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Imaging the Growing Brain

Tomáš Paus, MD, PhD

University of Toronto, Canada

March 2011


When does your brain stop growing? A simple answer is: never.

Of course, the most dramatic growth happens in the womb. During the short period of nine months, the initial “mother” cell gives rise to over 100 billion nerve cells, and a brain that weighs about 400 grams when a child is born. As the child learns to walk and talk, her brain continues to grow, reaching the size of 1,200 grams by the time she is four years old; this is only about 200 grams less than an adult. But it does not stop there.

Over the next 10 to 15 years, until the child becomes a young adult, the brain growth continues: it now affects different brain compartments in a slightly different way. For example, the thickness of the different regions of cerebral cortex changes between 5 and 18 years of age at different paces, with the regions important for reasoning, planning and social communication maturing last. The white matter containing the pathways that connect the different brain regions continues to mature as well during this period. In boys, the volume of white matter increases sharply during adolescence, perhaps under the influence of the rising levels of the sex hormone, testosterone. In girls, changes in white matter seem subtler and may reflect a process called myelination, by which axons gain additional layers of a fatty substance called myelin, which makes them conduct nerve impulses faster.

What happens next? Does the brain of an adult stop growing? Not really.

It seems that experience continues to shape our brains even in our early 20s. For example, if you are trying to learn how to juggle three balls and you practice every day for two months, the parts of your cerebral cortex that are tracking the moving balls grow. Although we do not know which cells are growing, it is likely that all the additional brain activity in this brain module, specialized for tracking movement of visual stimuli, elicits a cascade of events leading to a structural change in this region. However, this is not permanent – if you stop juggling, it is gone a couple of months later.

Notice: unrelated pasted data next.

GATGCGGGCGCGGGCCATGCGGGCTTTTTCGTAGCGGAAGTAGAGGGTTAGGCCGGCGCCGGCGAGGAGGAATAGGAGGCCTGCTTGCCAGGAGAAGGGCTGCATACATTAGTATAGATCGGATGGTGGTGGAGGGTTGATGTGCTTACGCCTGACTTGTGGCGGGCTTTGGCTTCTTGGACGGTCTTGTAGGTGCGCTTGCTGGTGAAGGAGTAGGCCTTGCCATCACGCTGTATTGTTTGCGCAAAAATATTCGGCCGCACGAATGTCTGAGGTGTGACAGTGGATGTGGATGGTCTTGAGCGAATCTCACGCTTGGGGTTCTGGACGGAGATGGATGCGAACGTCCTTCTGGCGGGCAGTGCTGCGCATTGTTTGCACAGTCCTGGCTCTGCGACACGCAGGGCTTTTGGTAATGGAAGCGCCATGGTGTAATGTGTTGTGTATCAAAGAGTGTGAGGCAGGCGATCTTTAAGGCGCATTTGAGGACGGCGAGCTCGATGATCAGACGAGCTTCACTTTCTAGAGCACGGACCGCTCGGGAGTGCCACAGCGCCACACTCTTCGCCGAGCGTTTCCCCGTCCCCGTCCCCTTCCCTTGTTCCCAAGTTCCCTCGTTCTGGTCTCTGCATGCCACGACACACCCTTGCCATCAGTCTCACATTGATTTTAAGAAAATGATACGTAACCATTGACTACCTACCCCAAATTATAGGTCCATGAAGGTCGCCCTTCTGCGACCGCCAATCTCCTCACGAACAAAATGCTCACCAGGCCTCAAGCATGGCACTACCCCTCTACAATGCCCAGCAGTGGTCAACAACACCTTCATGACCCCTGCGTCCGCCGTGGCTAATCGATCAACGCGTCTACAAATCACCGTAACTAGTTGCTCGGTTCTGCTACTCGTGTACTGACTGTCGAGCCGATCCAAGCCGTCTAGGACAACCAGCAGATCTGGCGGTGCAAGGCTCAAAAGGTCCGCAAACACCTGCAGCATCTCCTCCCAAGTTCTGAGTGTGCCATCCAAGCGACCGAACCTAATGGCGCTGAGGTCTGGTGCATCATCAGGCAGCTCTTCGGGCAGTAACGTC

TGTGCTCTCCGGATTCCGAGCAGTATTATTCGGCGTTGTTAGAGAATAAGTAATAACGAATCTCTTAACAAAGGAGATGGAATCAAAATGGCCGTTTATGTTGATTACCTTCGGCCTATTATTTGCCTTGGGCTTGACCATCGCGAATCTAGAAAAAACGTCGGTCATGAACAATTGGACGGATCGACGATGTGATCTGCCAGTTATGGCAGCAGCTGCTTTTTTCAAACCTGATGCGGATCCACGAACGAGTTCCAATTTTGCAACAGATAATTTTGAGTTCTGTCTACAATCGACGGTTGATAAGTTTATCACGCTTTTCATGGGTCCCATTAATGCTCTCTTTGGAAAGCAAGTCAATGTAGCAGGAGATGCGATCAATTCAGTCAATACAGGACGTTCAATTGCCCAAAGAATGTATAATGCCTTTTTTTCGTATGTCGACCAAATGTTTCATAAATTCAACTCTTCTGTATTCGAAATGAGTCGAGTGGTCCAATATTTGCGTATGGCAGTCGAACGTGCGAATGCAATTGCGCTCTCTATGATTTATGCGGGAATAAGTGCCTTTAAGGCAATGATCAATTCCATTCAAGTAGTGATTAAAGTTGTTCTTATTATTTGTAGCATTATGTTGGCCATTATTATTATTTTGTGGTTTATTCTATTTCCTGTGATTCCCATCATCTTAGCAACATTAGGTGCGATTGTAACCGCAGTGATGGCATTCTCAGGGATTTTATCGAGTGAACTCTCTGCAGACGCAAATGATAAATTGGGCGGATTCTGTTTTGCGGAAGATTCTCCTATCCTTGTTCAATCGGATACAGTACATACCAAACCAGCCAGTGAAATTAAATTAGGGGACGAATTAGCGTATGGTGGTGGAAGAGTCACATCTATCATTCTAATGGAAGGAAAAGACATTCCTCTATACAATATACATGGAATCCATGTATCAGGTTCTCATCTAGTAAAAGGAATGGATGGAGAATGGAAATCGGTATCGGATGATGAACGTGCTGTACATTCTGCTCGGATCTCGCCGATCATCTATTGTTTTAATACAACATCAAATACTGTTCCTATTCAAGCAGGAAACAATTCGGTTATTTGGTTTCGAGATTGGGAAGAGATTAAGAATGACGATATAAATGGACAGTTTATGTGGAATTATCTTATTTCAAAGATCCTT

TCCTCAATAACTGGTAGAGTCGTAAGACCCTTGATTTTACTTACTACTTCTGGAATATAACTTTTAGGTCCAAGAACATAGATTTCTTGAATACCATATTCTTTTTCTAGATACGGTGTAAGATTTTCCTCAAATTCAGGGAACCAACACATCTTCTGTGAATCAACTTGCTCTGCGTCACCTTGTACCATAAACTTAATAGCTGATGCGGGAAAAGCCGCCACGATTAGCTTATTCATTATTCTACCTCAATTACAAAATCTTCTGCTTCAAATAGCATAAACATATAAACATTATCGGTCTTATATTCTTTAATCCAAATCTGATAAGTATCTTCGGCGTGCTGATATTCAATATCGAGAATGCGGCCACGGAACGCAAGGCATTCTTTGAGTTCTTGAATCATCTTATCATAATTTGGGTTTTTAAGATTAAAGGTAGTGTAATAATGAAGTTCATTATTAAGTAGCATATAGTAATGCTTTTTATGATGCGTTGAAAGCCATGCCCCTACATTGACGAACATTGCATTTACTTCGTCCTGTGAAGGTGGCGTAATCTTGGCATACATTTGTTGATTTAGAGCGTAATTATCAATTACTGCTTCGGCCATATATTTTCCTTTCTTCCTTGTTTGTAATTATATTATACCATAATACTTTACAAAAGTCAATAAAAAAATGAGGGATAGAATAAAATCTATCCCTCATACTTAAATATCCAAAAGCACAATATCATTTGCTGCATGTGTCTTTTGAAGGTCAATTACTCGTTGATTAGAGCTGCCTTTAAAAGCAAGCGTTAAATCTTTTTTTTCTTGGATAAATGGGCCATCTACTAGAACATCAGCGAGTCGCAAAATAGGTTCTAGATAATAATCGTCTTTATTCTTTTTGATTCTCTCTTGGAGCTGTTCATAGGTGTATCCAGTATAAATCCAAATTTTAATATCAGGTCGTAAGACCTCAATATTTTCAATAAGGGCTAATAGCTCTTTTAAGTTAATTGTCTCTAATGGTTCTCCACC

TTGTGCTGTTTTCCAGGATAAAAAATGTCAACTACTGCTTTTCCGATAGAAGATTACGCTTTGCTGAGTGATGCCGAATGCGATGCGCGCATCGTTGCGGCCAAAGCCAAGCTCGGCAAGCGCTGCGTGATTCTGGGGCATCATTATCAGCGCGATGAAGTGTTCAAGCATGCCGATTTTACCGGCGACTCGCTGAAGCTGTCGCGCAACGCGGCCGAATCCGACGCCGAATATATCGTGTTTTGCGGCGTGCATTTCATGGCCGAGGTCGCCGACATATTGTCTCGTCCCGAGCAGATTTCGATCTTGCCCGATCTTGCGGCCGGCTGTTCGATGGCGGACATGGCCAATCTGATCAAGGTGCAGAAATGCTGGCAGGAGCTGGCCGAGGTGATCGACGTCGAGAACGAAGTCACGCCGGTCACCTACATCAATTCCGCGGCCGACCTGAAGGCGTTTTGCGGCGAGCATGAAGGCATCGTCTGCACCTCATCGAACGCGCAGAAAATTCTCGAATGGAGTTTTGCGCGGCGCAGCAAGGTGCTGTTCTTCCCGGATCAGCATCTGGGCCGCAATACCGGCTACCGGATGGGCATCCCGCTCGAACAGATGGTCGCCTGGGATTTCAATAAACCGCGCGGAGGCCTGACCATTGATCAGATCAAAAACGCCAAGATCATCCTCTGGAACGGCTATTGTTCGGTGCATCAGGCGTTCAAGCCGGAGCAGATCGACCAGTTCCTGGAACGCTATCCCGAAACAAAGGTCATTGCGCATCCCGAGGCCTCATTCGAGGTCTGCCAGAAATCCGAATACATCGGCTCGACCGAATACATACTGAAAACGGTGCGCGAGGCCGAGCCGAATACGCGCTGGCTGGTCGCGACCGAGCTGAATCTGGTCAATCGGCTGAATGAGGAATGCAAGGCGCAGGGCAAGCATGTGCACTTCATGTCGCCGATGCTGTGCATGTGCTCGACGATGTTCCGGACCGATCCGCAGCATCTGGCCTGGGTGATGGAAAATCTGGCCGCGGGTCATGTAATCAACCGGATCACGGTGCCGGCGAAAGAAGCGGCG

Finally, what about the “aging” brain? Does it grow or shrink?

This seems to depend on where in the brain we look and whose brain we look at. For example, older professional musicians playing in an orchestra are possibly gaining, and certainly not losing, grey matter in the cortical region that may be engaged repeatedly during their work, such as frequent sight-reading of musical scores. This observation suggests that the brain structure continues to be plastic and amenable to experience even later in life.

How do we know all this? To a great extent, the above knowledge was gained through the use of magnetic resonance imaging (MRI) to visualize the living brain in healthy participants, from infancy, through childhood and adolescence into adulthood. MRI is a powerful non-invasive technique that allows us to take detailed 3-dimensional pictures of the brain in less than 15 minutes. These are then analysed using various computational algorithms that quantify, automatically and precisely, many different features, such as thickness of the cerebral cortex, volume of grey and white matter or properties of major white-matter pathways. The widespread availability of magnetic resonance (MR) scanners and the relative ease of acquiring structural images of the brain makes MR an ideal tool for large-scale studies of brain development and the various factors that may influence it, both in relation to an individual’s genes and her environment. The emerging discipline of “population neuroscience” provides laboratory-based research to the field. Measuring the human brain on a population level allows us to study the complexity of human existence and the circumstances, whether psychological (e.g., early life stress) or biological (e.g., nutrition), under which we grow.1 I will now describe in more detail the basic principles of MRI, the use of computational tools to quantify the brain growth and a few conceptual issues related to the interpretation of findings obtained with these techniques.